I try to find address of this pointer, but this code is showing a strange error:

#include <iostream>
using namespace std;
class Base
        void test()
            void *address_of_this =&this;

int main()
{   Base k;

    return 0;
}   //error non-lvalue in unary'&'   

Can you explain this error ?
Also point that what is illegal in taking address of this?

  • Try adding a space after the = sign
    – Alexander
    Feb 2, 2012 at 15:28

4 Answers 4


this is a pointer containing the address to the "current object". It is not a variable that is stored somewhere (or could even be changed), it is a special keyword with these properties.

As such, taking its address makes no sense. If you want to know the address of the "current object" you can simply output:

std::cout << this;

or store as

void* a = this;
  • 2
    Finally.. the voice of reason.
    – Mankarse
    Feb 2, 2012 at 15:33
  • 8
    In standardese: this is an rvalue (and not of class type), so it doesn't have an address. Feb 2, 2012 at 15:48
  • 1
    In Standardese again, this is prvalue - pure-rvalue.
    – Xupicor
    Oct 27, 2015 at 10:24

Quoting the 2003 C++ standard:

5.1 [expr.prim] The keyword this names a pointer to the object for which a nonstatic member function (9.3.2) is invoked. ... The type of the expression is a pointer to the function’s class (9.3.2), ... The expression is an rvalue.

5.3.1 [expr.unary.op] The result of the unary & operator is a pointer to its operand. The operand shall be an lvalue or a qualified_id.

To put it simply, & requires an lvalue. this is an rvalue, not an lvalue, just as the error message indicates.


this refers to the current object by using it's address.

In your problem, there are two errors:

  • this is not an lvalue.

    The & requires an lvalue. lvalues are those that can appear on on the left-hand side of an assignment (variables, arrays, etc.).

    Whereas this is a rvalue. rvalues can not appear on the left-hand side (addition, subtraction, etc.).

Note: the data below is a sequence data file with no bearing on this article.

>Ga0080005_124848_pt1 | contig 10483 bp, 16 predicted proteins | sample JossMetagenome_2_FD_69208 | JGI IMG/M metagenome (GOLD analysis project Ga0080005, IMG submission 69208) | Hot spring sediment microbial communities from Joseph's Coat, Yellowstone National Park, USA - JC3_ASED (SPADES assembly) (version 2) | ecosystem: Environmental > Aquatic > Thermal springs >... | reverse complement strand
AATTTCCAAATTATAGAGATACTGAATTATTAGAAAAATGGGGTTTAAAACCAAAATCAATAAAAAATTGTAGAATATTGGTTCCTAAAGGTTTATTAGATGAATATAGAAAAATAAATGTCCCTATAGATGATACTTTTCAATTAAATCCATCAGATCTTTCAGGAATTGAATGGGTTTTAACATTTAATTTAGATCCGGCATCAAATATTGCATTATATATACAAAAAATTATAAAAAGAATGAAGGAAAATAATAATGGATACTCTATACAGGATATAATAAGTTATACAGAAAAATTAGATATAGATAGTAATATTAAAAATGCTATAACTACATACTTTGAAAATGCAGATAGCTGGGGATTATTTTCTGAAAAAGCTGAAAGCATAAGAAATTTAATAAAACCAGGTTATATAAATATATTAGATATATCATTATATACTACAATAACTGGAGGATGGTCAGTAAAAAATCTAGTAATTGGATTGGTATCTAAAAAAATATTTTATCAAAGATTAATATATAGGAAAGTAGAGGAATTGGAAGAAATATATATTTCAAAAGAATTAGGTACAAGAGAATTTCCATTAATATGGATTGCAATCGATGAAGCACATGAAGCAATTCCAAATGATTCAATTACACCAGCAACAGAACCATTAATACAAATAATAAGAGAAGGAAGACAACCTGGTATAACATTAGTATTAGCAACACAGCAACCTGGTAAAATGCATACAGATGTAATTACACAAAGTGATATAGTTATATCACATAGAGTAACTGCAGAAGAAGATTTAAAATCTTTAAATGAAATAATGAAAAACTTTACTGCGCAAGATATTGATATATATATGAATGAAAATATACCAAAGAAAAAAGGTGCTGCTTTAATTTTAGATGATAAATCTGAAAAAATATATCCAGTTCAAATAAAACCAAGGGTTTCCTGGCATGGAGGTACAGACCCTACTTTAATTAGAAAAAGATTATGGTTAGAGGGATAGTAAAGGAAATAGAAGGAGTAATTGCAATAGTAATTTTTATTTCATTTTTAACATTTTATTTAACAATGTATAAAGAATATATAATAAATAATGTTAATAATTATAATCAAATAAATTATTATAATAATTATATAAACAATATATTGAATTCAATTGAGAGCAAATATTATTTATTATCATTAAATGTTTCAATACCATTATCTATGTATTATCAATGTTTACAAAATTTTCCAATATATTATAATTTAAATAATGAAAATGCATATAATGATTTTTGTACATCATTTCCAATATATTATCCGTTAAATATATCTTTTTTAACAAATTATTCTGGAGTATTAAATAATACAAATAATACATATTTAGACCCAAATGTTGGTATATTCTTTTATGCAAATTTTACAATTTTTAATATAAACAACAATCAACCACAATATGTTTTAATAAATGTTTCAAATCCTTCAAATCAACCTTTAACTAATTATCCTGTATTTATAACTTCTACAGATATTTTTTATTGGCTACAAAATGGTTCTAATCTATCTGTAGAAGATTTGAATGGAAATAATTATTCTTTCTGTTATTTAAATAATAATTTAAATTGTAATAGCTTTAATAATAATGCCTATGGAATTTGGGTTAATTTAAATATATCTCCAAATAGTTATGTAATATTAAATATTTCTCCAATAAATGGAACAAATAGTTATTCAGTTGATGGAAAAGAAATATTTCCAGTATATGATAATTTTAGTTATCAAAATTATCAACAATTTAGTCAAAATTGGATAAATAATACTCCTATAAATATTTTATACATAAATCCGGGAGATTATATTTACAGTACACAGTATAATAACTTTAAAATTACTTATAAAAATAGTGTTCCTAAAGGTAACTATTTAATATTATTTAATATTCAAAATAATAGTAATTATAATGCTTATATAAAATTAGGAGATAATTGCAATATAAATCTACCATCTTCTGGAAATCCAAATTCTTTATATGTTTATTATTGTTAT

Reference: C++ Rvalue References Explained.

  • A hidden error which I'd like to also mention is thus:

    address_of_this is actually receiving an address of an address.

    Basically, &this is translated into something like &&object or &(&object).

Basically, think of this as &object (but only to remember because it is not that true).

  • It isn't very clear, what you wanna imply in your 2nd error.
    – Shubham
    Jan 8, 2021 at 17:53

this is a prvalue.

In other words, it's computed on the fly when needed, and not stored in the memory otherwise. Thus it doesn't have a persistent address/location for you to take.

  • That something does not have a persistent address/location for one to take need not be reason enough not to take its address. A vector could get reallocated and .data() does offer its current address .
    – Tryer
    Sep 10 at 10:45
  • 1
    @Tryer Ultimately, inability to take addresses of rvalues is an arbitrary language limitation, desiged to prevent you from shooting yourself in the foot. Nothing would stop us from defining & to materialize prvalues into xvalues, which actually exist in memory, and then allowing & to work on xvalues. It would just be hard to use safely, because the resulting pointer would become dangling at the end of the full-expression that produced it. Here's an interesting example: gcc.godbolt.org/z/Mvqvc7836 Sep 10 at 12:13

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